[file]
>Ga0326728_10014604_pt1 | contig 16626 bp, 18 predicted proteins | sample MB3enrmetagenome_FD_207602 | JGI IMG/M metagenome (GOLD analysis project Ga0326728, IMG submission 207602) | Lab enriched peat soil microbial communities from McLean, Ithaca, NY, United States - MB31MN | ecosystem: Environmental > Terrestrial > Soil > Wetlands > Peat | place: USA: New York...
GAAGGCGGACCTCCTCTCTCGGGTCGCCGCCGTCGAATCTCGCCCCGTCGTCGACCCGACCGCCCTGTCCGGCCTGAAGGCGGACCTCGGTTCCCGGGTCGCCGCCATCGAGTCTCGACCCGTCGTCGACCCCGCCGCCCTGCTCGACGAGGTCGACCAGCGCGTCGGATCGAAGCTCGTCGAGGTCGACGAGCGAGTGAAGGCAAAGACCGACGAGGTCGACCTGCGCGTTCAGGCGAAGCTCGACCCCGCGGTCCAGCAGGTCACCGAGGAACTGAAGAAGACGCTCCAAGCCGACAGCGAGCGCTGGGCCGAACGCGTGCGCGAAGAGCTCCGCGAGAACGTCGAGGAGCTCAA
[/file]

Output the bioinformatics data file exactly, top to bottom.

>Ga0326728_10014604_pt1 | contig 16626 bp, 18 predicted proteins | sample MB3enrmetagenome_FD_207602 | JGI IMG/M metagenome (GOLD analysis project Ga0326728, IMG submission 207602) | Lab enriched peat soil microbial communities from McLean, Ithaca, NY, United States - MB31MN | ecosystem: Environmental > Terrestrial > Soil > Wetlands > Peat | place: USA: New York...
GAAGGCGGACCTCCTCTCTCGGGTCGCCGCCGTCGAATCTCGCCCCGTCGTCGACCCGACCGCCCTGTCCGGCCTGAAGGCGGACCTCGGTTCCCGGGTCGCCGCCATCGAGTCTCGACCCGTCGTCGACCCCGCCGCCCTGCTCGACGAGGTCGACCAGCGCGTCGGATCGAAGCTCGTCGAGGTCGACGAGCGAGTGAAGGCAAAGACCGACGAGGTCGACCTGCGCGTTCAGGCGAAGCTCGACCCCGCGGTCCAGCAGGTCACCGAGGAACTGAAGAAGACGCTCCAAGCCGACAGCGAGCGCTGGGCCGAACGCGTGCGCGAAGAGCTCCGCGAGAACGTCGAGGAGCTCAA